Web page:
Haupt truss

There seem to be two or three distinct bridge designs that are both called a "haupt truss".

Herman Haupt (1817-1905), was instrumental in moving the process of designing bridges from art to science. Earlier, the design process was largely empirical and trial and error. He wanted formulas to calculate the strength. Herman asked the advice of prominent engineers and only Benjamin Latrobe had ever attempted such calculations. There were no existing formulas for complex trusses.

Herman built models and developed his own formulas - which lead to his 1839 patent for an "improved lattice truss". It consisted of many verticals and multiple intersecting diagonals, all sloped toward the bridge center. It does not include an arch. Few were built, and according to historian J.G. James, Herman "converted" to using the Howe truss.

Many of the bridges that claim to be Haupt truss have an arch. And some of them don't have multiple intersecting diagonals like the patent describes.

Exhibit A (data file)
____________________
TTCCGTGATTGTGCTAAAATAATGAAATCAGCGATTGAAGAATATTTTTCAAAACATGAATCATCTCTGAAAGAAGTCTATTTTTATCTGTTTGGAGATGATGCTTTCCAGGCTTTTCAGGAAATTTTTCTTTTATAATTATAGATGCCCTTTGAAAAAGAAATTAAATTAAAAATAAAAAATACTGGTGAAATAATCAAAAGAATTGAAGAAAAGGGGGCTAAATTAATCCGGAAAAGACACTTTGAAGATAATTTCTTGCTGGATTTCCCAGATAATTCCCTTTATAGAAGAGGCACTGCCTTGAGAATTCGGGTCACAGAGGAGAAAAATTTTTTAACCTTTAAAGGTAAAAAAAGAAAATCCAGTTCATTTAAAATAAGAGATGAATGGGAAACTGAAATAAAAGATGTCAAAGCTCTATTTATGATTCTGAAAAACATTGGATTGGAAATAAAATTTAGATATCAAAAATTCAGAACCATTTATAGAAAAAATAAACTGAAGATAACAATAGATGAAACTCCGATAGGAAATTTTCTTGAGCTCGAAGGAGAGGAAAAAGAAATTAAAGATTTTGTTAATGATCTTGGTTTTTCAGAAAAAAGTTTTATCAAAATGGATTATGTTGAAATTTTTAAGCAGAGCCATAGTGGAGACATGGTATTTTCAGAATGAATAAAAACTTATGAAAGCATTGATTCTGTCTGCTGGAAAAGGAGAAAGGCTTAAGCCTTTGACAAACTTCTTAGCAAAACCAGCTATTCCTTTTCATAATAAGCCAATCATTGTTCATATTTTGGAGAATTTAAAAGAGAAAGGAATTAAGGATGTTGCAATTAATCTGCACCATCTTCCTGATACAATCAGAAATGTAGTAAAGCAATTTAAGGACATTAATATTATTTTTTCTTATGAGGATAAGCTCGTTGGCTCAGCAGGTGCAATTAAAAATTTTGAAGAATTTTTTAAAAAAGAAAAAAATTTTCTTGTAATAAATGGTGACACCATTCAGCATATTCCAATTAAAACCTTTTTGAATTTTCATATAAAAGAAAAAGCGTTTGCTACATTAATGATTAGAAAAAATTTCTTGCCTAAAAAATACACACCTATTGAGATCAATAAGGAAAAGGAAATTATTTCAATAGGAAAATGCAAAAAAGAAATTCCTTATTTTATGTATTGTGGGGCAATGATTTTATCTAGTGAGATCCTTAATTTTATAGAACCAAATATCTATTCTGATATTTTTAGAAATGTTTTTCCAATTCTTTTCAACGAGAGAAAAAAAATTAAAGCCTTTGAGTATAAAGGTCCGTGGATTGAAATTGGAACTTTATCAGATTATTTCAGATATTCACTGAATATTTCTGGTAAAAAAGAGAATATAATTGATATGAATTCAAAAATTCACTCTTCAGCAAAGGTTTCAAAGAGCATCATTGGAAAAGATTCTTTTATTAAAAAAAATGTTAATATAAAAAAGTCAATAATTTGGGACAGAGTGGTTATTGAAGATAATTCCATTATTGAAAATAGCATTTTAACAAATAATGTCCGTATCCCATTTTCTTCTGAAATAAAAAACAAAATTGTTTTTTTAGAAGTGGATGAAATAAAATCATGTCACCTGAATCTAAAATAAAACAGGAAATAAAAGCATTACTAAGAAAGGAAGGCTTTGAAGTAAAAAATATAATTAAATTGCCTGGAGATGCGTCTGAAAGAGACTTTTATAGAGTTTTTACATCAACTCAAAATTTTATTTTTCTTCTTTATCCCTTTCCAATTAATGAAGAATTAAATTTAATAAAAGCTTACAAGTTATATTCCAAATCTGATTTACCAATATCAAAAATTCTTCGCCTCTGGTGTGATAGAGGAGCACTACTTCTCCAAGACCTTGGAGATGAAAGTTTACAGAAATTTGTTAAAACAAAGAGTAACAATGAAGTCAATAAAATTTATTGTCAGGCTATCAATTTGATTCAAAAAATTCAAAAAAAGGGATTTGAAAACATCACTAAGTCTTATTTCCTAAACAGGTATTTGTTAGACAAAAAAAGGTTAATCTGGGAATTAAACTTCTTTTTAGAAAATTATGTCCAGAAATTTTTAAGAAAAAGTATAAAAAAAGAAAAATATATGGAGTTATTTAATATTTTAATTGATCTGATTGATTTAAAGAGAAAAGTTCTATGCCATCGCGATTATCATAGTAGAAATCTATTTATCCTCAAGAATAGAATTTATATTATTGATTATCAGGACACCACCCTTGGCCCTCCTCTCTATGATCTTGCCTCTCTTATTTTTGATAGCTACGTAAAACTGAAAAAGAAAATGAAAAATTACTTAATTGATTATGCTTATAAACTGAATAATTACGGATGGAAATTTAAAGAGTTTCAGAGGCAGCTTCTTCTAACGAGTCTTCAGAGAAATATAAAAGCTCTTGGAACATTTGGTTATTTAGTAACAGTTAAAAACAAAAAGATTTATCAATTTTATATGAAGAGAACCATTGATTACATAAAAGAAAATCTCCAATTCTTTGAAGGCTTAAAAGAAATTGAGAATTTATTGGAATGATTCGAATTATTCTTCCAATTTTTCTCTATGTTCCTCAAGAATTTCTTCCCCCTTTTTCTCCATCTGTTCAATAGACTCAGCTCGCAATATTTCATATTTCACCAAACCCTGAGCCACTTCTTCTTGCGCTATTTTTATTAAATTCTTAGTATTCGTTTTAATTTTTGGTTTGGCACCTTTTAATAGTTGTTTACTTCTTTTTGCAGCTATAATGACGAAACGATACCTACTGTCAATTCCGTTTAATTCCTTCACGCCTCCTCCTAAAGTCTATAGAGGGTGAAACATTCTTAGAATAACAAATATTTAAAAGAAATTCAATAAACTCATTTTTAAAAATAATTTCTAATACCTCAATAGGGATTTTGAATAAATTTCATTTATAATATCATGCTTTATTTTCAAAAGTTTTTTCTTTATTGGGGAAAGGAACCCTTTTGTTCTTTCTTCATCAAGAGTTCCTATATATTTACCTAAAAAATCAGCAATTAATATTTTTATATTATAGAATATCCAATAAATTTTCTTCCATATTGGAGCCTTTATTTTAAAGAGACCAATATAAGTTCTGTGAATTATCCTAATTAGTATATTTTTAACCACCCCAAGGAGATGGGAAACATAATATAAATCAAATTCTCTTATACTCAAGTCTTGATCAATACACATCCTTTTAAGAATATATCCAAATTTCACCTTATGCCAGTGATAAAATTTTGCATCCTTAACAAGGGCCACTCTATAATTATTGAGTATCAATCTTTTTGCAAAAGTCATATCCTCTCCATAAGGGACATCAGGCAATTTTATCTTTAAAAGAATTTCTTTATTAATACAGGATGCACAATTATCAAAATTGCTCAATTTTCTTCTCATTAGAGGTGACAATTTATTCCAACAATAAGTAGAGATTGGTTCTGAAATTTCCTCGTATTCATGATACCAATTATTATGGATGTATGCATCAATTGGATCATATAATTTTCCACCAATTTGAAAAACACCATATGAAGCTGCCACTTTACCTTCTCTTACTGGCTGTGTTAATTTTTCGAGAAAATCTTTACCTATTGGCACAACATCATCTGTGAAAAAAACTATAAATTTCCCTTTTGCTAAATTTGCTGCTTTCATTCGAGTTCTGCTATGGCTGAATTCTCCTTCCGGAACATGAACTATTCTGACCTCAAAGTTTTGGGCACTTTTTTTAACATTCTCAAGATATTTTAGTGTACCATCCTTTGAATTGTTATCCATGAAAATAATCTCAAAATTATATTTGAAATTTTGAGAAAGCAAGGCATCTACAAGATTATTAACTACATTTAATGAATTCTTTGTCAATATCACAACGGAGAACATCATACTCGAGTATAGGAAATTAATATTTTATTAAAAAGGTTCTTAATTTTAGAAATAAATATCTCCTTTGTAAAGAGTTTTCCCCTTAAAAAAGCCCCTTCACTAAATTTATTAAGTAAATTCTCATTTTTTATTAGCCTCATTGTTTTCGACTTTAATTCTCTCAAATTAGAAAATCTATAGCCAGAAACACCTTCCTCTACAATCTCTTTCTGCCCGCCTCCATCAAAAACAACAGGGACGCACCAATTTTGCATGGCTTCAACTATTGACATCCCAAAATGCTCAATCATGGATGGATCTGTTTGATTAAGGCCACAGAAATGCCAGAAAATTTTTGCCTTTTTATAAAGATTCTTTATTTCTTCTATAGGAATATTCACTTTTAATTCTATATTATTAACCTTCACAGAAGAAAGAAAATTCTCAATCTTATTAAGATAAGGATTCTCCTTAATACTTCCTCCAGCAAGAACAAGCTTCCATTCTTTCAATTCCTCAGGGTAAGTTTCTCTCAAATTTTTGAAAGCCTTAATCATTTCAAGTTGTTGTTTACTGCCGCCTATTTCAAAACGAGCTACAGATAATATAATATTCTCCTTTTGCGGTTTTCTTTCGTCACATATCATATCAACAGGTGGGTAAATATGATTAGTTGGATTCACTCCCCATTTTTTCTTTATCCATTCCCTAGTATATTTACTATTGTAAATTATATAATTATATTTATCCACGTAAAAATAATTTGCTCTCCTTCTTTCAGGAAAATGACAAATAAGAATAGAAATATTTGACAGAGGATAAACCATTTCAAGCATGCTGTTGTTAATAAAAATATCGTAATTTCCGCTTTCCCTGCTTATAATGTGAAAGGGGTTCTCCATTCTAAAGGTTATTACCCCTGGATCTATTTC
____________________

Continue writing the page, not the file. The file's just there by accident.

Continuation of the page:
And then there is the cast iron, wrought iron bridges categorized as Haupt trusses. These are a Pratt truss overlayed with an arch.

Bridgehunter has examples of each of these in this category.


Bunker Hill Covered Bridge 33-18-01 (Catawba County, North Carolina)
Built 1895; rehabilitated 1994
Covered bridge over Lyle Creek on Old US 70 at Conner Park
Open to pedestrians only

Netcher Road Covered Bridge 35-04-63 (Ashtabula County, Ohio)
Built 1999
Haupt through truss bridge over Mill Creek on Netcher Road
Open to traffic

Newville Covered Bridge 14-17-05x (De Kalb County, Indiana)
Built 1867 by William Valleau; destroyed ca. 1875.
Lost Haupt through truss bridge over St. Joseph River on Road
Destroyed by disaster

Old 4th St Bridge (Rice County, Minnesota)
Built 1864
Lost Haupt through truss bridge over Cannon River on 4th st
Lost

PRR - Ronks Haupt Bridge (Lancaster County, Pennsylvania)
Built 1851
Haupt through truss bridge over Amtrak (former PRR) on Private farm road
In storage or disassembled